adjective, wretch·ed·er, wretch·ed·est.
Origin of wretched
SYNONYMS FOR wretched
Related formswretch·ed·ly, adverbwretch·ed·ness, nounun·wretch·ed, adjective
Examples from the Web for wretchedness
Nine months on, could the desire to put an end to the wretchedness of war plot a path out of Syria's four-year conflict?Local Truces Are Syria’s Sad Little Pieces of Peace|Joshua Hersh|November 18, 2014|DAILY BEAST
The wretchedness of the life in Susiya, as in other Palestinians villages in the south Hebron Hills, is a human rights calamity.
In the subsequent chapters the narrator is pulled, inexorably, to new depths of disillusionment and wretchedness.American Nightmare: Ralph Ellison’s ‘Invisible Man’ at 60|Nathaniel Rich|June 28, 2012|DAILY BEAST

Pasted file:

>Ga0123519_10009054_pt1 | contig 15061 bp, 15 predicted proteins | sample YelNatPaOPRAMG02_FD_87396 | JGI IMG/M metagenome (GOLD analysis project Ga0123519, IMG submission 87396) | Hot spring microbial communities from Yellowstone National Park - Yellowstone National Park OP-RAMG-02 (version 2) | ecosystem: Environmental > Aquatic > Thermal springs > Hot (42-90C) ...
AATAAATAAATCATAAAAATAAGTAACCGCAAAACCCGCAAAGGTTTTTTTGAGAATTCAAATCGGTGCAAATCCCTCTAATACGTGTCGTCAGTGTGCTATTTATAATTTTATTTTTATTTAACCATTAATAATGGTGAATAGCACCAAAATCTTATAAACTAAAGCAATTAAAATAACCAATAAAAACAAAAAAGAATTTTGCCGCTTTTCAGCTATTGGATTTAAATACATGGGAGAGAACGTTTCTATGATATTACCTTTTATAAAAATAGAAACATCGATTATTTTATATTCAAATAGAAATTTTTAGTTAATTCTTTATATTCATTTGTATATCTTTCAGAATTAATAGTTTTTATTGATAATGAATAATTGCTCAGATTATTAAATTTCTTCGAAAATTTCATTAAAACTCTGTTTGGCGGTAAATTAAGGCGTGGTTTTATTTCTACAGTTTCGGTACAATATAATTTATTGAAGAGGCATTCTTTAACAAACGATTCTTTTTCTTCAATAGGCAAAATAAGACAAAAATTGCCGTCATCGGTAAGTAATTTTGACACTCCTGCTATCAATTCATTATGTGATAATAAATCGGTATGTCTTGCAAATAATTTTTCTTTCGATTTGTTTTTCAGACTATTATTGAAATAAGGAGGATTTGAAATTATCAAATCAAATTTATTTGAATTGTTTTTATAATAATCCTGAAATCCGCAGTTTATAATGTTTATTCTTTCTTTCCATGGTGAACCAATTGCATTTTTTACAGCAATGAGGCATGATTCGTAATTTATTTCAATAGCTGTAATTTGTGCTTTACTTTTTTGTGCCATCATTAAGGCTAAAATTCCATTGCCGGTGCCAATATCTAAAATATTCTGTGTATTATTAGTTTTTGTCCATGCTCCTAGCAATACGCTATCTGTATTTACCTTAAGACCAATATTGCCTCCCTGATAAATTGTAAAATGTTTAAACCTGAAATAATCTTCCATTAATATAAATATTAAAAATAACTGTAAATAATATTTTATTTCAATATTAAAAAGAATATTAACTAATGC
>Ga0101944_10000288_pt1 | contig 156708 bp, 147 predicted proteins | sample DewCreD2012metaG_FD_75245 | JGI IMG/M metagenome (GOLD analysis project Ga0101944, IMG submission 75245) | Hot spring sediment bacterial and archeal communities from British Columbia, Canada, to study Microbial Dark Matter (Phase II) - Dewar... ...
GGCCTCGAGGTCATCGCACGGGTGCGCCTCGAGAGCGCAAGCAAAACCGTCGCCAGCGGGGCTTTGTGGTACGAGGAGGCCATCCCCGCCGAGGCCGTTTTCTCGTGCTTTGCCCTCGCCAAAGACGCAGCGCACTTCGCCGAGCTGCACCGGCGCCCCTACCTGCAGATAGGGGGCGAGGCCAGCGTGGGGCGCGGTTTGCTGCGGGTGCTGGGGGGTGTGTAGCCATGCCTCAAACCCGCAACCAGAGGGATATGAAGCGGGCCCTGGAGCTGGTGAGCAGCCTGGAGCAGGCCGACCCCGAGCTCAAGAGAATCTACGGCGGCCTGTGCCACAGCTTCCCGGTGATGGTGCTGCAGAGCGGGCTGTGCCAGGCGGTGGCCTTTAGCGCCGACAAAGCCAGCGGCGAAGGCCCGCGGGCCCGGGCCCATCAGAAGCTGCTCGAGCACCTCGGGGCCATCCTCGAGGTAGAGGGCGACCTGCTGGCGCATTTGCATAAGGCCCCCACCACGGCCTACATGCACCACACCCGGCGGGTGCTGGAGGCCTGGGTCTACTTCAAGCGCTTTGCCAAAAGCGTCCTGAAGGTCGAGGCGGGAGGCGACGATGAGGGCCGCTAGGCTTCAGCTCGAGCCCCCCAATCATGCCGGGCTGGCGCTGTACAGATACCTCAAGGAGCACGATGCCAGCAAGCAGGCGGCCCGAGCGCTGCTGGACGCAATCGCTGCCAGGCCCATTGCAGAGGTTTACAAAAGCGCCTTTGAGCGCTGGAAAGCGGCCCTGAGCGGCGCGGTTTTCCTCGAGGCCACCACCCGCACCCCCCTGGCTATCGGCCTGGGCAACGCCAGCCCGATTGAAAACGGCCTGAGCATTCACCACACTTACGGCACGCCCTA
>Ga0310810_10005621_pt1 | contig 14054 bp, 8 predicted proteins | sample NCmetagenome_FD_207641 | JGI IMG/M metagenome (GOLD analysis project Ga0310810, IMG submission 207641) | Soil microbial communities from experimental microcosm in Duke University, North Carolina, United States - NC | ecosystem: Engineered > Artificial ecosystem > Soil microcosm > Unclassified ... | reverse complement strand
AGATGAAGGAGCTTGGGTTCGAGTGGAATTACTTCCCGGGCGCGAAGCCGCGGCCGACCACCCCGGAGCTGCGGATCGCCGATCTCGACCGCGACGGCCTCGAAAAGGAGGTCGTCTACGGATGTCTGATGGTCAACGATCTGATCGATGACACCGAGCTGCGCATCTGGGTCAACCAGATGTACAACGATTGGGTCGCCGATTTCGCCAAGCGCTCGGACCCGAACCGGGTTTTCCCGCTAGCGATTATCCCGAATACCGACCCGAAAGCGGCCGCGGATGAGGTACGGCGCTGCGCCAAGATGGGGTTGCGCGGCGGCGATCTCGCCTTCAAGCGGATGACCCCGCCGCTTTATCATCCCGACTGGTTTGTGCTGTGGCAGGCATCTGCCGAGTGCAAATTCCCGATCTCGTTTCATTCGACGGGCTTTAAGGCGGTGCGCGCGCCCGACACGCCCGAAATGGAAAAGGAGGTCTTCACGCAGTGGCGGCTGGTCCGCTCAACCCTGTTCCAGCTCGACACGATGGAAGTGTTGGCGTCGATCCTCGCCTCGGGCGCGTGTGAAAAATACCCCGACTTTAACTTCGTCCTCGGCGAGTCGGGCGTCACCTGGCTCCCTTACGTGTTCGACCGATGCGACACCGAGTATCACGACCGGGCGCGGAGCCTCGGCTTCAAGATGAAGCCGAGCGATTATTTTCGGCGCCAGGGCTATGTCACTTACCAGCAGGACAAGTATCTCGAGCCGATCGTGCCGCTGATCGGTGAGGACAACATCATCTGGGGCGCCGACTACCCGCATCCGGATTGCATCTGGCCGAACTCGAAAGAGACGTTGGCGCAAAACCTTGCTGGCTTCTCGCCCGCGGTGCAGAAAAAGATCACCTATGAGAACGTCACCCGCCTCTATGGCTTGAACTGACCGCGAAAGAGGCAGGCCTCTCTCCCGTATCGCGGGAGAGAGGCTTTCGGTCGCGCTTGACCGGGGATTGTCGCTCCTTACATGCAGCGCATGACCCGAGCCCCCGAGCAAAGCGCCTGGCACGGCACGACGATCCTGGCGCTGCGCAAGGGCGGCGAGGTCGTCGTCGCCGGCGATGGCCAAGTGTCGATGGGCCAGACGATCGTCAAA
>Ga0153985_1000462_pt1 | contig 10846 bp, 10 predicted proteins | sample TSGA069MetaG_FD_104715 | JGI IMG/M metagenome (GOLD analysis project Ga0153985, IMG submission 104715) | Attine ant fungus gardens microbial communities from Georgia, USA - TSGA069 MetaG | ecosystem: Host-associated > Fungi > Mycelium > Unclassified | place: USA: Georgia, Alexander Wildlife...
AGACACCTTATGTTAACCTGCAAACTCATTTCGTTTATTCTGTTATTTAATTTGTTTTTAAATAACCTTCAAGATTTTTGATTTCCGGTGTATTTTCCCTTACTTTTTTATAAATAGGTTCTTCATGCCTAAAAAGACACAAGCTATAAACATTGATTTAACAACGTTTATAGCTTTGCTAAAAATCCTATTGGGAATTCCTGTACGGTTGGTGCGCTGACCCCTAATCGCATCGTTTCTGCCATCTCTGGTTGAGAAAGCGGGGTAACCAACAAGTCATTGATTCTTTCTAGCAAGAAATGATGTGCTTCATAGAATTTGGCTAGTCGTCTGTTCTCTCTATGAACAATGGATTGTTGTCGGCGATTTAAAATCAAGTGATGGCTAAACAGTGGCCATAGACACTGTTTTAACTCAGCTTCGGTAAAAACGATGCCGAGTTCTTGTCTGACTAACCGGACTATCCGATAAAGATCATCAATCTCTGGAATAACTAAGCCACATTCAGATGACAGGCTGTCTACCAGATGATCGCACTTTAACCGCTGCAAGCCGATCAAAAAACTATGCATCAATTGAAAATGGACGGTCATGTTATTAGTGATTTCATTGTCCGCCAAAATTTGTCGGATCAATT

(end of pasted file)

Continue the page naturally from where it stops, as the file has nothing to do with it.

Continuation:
The working classes of Thatcherite Britain were in dire need of a spokesperson to celebrate their wretchedness.
Entering the village, we saw a spectacle of wretchedness and misery seldom surpassed even on the banks of the Nile.Incidents of Travel in Greece, Turkey, Russia, and Poland, 7th ed. Vol. 2 of 2|John Lloyd Stephens
Poverty, oppression and wretchedness was the lot of the many.Mizora: A Prophecy|Mary E. Bradley
Since she had been under this roof she had grown ashamed of the squalor and starvation and wretchedness of her past existence.The Waters of Edera|Louise de la Rame, a.k.a. Ouida
He is seeking to change the sense of wretchedness into the sense of sin!My Daily Meditation for the Circling Year|John Henry Jowett
Are you a self-satisfied rich man who wants to enjoy our wretchedness, to get rid of his tedium, and to torment us still more?What To Do?|Count Lyof N. Tolstoi